The internet is supposed to be a place that fosters community and conversation—but all too often, it’s a place where people are subjected to hateful speech and online harassment. More than 40 percent of Americans have personally experienced some degree of online harassment, and in 2017, 27 percent reported that they wouldn’t post a comment after witnessing harassment posted online. Meanwhile, the sheer volume of toxic commentary online has been enough to force prominent news organizations to shut down comments sections on their articles entirely.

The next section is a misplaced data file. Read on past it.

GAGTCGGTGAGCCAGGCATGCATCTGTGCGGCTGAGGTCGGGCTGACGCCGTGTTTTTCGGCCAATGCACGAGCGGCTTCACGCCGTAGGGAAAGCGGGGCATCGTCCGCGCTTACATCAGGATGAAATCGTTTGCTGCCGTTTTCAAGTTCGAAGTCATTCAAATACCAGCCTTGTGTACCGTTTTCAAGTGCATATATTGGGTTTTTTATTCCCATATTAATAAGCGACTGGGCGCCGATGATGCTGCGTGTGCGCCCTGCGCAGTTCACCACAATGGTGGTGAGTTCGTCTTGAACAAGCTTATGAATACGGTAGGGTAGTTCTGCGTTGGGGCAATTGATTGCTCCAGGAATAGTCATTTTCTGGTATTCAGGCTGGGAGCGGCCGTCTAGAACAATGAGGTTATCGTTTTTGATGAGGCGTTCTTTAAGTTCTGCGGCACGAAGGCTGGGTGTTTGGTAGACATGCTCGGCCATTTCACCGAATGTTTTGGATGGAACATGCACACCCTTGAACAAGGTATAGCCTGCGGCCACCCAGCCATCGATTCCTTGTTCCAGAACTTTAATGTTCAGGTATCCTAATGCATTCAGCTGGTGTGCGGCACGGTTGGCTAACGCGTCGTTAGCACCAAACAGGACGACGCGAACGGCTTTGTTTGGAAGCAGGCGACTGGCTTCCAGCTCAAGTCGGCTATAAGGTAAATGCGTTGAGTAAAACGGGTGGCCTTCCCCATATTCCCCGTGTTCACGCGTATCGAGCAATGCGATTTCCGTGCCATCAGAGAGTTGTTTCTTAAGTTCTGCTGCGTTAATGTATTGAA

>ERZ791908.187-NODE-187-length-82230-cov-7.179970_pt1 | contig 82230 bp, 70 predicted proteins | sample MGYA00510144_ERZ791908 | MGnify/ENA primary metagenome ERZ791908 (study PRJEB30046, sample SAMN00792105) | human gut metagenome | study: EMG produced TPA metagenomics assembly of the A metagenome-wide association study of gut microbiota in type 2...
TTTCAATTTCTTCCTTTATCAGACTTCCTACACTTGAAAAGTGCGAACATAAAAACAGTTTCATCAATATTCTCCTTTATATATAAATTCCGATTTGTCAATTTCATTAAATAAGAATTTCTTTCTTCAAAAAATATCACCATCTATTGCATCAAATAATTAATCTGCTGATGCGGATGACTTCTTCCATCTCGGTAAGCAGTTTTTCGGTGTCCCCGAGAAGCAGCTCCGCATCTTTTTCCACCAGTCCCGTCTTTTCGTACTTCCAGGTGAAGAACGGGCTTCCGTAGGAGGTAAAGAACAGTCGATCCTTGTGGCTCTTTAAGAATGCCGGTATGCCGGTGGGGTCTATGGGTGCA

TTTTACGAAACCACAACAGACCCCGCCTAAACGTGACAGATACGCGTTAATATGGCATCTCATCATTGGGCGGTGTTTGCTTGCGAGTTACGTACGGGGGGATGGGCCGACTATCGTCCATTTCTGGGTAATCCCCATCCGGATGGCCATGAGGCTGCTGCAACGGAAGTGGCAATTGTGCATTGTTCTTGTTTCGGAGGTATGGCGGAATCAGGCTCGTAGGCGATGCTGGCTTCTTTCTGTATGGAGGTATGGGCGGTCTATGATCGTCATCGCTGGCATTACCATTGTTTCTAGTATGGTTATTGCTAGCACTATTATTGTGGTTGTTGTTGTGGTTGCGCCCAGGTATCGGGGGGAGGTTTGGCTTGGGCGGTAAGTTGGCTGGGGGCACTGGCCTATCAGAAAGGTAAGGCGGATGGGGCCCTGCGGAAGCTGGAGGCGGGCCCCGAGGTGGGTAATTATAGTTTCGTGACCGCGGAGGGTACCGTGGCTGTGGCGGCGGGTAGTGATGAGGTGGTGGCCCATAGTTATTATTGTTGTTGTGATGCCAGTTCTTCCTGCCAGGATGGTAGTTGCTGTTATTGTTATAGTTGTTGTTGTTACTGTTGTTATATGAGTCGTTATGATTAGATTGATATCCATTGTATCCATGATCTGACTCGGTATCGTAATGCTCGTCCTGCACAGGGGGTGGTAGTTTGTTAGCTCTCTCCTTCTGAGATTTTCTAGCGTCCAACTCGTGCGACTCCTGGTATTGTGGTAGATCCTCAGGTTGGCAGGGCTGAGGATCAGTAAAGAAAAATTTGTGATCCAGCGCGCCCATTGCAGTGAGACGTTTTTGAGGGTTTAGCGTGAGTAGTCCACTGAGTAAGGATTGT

The New York Times, however, refuses to let the trolls win. They’ve invested significant resources in community moderation to ensure that their readers have a productive place to discuss all sides of an issue and connect freely over the topics that matter most, without being subjected to abuse.
But those high standards are hard to scale. Careful moderation takes time, and in 2016 The New York Times was only able to enable comments on about 10 percent of articles. Eager to find a solution that would let them support comments across a greater swath of articles, they looked to machine learning to help.
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